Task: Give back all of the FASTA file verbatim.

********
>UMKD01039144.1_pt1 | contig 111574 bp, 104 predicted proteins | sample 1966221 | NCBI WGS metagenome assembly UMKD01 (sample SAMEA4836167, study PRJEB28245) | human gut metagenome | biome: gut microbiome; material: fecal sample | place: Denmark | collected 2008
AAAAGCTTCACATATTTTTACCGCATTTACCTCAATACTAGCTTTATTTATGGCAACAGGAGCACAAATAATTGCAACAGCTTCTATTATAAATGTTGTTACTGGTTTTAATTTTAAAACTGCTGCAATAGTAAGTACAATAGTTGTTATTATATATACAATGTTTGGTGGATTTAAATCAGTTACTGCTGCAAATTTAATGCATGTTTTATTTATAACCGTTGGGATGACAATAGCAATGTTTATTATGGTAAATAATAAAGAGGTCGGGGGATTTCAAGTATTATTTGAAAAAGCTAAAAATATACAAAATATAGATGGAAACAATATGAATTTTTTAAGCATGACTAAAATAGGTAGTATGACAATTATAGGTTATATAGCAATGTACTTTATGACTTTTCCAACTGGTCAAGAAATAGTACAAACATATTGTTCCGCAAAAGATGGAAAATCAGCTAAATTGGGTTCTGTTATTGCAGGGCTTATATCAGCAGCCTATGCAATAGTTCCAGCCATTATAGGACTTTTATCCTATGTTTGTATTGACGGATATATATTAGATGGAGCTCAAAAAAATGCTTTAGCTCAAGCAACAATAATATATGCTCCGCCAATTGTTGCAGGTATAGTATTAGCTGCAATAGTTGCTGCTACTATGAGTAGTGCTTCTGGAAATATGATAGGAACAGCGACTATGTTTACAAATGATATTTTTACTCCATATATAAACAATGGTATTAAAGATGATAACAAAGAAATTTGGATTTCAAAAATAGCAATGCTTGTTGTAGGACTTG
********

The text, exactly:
>UMKD01039144.1_pt1 | contig 111574 bp, 104 predicted proteins | sample 1966221 | NCBI WGS metagenome assembly UMKD01 (sample SAMEA4836167, study PRJEB28245) | human gut metagenome | biome: gut microbiome; material: fecal sample | place: Denmark | collected 2008
AAAAGCTTCACATATTTTTACCGCATTTACCTCAATACTAGCTTTATTTATGGCAACAGGAGCACAAATAATTGCAACAGCTTCTATTATAAATGTTGTTACTGGTTTTAATTTTAAAACTGCTGCAATAGTAAGTACAATAGTTGTTATTATATATACAATGTTTGGTGGATTTAAATCAGTTACTGCTGCAAATTTAATGCATGTTTTATTTATAACCGTTGGGATGACAATAGCAATGTTTATTATGGTAAATAATAAAGAGGTCGGGGGATTTCAAGTATTATTTGAAAAAGCTAAAAATATACAAAATATAGATGGAAACAATATGAATTTTTTAAGCATGACTAAAATAGGTAGTATGACAATTATAGGTTATATAGCAATGTACTTTATGACTTTTCCAACTGGTCAAGAAATAGTACAAACATATTGTTCCGCAAAAGATGGAAAATCAGCTAAATTGGGTTCTGTTATTGCAGGGCTTATATCAGCAGCCTATGCAATAGTTCCAGCCATTATAGGACTTTTATCCTATGTTTGTATTGACGGATATATATTAGATGGAGCTCAAAAAAATGCTTTAGCTCAAGCAACAATAATATATGCTCCGCCAATTGTTGCAGGTATAGTATTAGCTGCAATAGTTGCTGCTACTATGAGTAGTGCTTCTGGAAATATGATAGGAACAGCGACTATGTTTACAAATGATATTTTTACTCCATATATAAACAATGGTATTAAAGATGATAACAAAGAAATTTGGATTTCAAAAATAGCAATGCTTGTTGTAGGACTTG